Tuesday Trivia: May 18, 2021

1 minutes
Answer this Oklahoma trivia question to receive awesome prizes!

Test your Oklahoma knowledge and win prizes by answering our weekly Tuesday Trivia question. Every week, we’ll choose a winner from the correct respondents to receive a prize—from an Okie sticker to a subscription to Oklahoma Today and more.

The beginning and the end can both be found in Oklahoma. Since our Question of the Week deals with interesting Oklahoma town names, we've been poring over maps and came across a pair of unincorporated communities separated by a scant nine miles: Alpha and Omega. There's not a ton of information about them online, but we couldn't help but chuckle at this tidbit—Omega's post office was established in 1892, while Alpha's post office was established in 1893. Which means, at least in Oklahoma, the end came before the beginning.

In what county can the Oklahoma communities of Alpha and Omega be found?

Submit your answer

I understand this information may be used for marketing
Written By
Greg Elwell

Web Editor Greg worked for newspapers, medical research organizations, and government institutions before he joined *Oklahoma Today*. He also is the publisher of the website I Ate Oklahoma.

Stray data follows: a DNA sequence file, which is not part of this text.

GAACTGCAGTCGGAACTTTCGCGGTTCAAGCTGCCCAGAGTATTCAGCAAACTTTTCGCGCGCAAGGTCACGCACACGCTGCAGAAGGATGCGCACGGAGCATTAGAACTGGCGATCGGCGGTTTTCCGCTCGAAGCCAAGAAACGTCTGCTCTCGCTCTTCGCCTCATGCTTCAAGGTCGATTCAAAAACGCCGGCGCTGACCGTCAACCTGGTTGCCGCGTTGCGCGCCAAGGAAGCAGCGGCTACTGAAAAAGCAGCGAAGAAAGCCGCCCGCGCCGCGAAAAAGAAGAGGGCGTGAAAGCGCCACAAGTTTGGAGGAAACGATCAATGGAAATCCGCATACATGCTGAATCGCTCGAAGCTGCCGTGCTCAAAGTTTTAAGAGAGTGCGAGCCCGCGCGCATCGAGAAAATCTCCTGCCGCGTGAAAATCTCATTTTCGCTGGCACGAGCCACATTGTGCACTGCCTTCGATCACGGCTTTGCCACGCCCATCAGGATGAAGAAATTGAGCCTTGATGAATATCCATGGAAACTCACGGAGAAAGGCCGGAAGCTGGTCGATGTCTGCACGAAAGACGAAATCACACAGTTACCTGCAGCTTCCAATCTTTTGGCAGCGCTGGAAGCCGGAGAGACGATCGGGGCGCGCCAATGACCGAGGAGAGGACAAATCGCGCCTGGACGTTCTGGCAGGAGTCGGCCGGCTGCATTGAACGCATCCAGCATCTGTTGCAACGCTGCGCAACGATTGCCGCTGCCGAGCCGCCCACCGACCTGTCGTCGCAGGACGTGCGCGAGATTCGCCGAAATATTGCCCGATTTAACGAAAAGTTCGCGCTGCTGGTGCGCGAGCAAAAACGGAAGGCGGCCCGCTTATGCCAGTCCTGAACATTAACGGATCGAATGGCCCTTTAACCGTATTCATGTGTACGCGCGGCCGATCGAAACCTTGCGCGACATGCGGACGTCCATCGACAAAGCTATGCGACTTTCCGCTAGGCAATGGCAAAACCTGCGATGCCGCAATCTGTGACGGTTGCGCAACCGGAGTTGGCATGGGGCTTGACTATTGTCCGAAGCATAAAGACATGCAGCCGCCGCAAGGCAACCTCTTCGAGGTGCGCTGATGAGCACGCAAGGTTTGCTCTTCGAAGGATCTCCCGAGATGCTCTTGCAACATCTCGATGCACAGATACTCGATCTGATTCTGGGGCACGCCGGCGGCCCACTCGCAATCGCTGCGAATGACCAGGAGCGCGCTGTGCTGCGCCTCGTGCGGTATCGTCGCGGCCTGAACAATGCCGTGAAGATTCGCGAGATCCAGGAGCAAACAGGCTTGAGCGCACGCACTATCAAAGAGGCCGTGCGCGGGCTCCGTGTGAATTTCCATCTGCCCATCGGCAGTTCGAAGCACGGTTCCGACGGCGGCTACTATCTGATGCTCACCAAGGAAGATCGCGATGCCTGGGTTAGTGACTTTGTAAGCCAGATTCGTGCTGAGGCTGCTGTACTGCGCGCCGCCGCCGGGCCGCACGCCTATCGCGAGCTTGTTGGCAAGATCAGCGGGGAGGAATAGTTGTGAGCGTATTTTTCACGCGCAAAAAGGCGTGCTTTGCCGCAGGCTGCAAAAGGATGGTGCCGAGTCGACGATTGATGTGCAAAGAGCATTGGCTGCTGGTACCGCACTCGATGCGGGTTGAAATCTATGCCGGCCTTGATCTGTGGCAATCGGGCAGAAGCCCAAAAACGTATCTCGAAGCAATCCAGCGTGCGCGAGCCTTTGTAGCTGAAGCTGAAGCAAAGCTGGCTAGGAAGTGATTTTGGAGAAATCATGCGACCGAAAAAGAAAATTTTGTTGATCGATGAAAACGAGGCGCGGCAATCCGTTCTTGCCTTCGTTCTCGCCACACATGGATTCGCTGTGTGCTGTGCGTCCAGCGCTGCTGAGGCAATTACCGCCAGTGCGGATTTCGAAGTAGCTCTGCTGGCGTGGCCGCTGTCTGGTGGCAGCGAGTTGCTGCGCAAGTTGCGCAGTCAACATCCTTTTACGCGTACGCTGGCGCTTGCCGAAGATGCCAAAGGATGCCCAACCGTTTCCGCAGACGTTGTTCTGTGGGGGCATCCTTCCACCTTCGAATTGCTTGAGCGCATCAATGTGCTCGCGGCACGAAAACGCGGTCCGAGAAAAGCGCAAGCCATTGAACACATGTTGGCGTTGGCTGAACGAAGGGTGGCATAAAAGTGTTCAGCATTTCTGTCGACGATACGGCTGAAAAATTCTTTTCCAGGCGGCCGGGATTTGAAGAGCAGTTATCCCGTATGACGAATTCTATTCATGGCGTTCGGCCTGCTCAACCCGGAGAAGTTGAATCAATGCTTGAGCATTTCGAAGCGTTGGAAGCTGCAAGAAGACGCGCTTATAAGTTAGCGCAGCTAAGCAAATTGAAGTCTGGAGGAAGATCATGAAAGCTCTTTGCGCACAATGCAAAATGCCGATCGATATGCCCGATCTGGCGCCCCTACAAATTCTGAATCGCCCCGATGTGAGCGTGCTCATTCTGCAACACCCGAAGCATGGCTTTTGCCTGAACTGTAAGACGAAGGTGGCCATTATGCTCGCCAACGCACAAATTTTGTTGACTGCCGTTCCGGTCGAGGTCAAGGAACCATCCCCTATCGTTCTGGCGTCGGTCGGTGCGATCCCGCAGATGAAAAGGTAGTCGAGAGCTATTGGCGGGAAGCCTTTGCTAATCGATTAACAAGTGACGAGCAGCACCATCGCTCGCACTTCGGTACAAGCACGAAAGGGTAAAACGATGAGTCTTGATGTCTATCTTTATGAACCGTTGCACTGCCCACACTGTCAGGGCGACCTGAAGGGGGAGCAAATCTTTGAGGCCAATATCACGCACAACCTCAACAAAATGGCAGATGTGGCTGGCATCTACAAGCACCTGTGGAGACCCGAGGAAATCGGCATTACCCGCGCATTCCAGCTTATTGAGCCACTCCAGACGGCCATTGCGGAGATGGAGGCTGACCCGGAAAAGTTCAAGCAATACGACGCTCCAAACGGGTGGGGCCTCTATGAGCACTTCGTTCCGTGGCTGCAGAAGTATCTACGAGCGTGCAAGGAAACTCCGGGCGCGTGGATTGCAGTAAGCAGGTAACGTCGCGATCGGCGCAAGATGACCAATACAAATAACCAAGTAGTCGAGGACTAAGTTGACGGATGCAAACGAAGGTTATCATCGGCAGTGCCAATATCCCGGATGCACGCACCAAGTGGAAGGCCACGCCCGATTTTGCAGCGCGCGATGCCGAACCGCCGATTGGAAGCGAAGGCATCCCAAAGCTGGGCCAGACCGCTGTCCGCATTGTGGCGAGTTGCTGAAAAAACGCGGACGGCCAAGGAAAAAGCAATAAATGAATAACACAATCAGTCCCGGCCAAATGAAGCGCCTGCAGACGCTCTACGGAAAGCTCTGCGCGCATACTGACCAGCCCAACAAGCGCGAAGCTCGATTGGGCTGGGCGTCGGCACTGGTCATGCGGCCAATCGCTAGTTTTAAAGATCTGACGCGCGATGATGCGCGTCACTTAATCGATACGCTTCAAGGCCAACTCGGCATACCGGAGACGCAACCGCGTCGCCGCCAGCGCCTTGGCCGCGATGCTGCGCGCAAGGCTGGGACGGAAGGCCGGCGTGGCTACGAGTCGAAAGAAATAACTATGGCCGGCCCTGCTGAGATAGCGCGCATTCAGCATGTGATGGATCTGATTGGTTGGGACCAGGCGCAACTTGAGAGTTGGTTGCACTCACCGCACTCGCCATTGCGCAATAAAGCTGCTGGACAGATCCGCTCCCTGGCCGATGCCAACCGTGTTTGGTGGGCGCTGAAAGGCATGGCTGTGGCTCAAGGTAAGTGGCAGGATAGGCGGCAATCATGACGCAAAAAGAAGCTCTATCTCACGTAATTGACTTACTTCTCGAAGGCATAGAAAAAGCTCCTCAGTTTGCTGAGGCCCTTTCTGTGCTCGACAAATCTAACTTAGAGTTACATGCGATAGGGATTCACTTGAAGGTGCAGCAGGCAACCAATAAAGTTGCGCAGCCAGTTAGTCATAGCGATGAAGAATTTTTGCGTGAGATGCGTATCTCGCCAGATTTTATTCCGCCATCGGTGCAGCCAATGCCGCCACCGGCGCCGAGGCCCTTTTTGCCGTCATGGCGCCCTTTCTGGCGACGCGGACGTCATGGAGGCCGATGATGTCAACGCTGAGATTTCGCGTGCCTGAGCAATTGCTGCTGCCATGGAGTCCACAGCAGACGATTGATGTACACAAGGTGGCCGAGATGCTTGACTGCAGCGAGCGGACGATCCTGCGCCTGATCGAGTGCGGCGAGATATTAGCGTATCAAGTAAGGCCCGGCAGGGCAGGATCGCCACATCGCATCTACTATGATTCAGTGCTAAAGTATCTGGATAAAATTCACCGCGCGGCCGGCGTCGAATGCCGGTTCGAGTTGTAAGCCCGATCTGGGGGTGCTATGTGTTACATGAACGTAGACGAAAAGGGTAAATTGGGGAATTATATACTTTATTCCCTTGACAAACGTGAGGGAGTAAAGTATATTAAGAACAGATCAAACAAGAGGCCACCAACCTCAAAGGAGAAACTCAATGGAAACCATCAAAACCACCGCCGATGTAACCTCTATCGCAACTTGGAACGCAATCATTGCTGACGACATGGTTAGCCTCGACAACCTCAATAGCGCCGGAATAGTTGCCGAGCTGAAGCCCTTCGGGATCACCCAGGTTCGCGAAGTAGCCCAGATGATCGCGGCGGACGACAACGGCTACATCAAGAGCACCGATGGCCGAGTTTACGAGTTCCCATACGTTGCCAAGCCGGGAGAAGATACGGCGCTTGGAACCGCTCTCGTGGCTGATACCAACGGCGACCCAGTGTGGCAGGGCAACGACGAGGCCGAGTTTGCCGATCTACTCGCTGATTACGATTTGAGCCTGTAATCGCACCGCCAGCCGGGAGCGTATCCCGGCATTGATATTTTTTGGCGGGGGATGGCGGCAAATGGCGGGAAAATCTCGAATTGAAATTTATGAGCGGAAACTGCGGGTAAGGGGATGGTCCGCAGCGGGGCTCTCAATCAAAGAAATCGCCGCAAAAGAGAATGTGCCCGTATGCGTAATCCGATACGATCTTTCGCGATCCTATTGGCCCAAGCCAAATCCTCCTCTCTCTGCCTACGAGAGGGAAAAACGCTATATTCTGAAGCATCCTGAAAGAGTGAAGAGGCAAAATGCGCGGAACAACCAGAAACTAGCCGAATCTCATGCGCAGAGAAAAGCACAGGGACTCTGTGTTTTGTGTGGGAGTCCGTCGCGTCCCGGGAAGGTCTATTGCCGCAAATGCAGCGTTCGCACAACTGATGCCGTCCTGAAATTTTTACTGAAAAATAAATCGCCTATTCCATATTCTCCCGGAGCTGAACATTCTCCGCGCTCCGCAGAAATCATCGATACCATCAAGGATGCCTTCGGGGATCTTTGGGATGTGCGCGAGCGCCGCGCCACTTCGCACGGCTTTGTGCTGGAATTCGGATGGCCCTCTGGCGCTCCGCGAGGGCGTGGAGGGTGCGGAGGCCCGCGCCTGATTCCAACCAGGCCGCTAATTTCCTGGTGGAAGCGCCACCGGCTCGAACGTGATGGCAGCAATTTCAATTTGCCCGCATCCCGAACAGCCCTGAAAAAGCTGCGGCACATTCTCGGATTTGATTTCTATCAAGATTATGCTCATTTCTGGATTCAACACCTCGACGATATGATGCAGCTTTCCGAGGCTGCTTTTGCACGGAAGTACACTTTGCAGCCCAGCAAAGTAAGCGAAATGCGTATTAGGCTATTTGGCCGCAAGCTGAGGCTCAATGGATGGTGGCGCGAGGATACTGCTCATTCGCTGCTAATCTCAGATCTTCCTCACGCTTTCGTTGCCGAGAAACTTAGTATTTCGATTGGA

Greg Elwell
Previous Blog

"Weekly Events Calendar, May 17-23, 2021"

Next Blog

"Diploma, See?"

You May Like

Weekly Events Calendar, July 19-25, 2021

Rock musicals, exotic lizards, and cheese fries. Sounds like another fun week in Oklahoma.

Rock musicals, exotic lizards, and cheese fries. Sounds like another fun week in Oklahoma.

By Olivia McCourry | 5 min read Read BLOG

Tuesday Trivia: July 20, 2021

Know your Oklahoma museums? Then this Tuesday Trivia might be right up your alley. Answer correctly for a chance to win a prize from Okla...

Know your Oklahoma museums? Then this Tuesday Trivia might be right up your alley. Answer correctly for a chance to win a prize from Oklahoma Today.

By Greg Elwell | 2 min read Read BLOG

Back Forward: The Washita Massacre

The 1868 Battle of Washita River, later known as the Washita Massacre, shows how history can change when viewed in context.

The 1868 Battle of Washita River, later known as the Washita Massacre, shows how history can change when viewed in context.

By Olivia McCourry | 5 min read Read STORY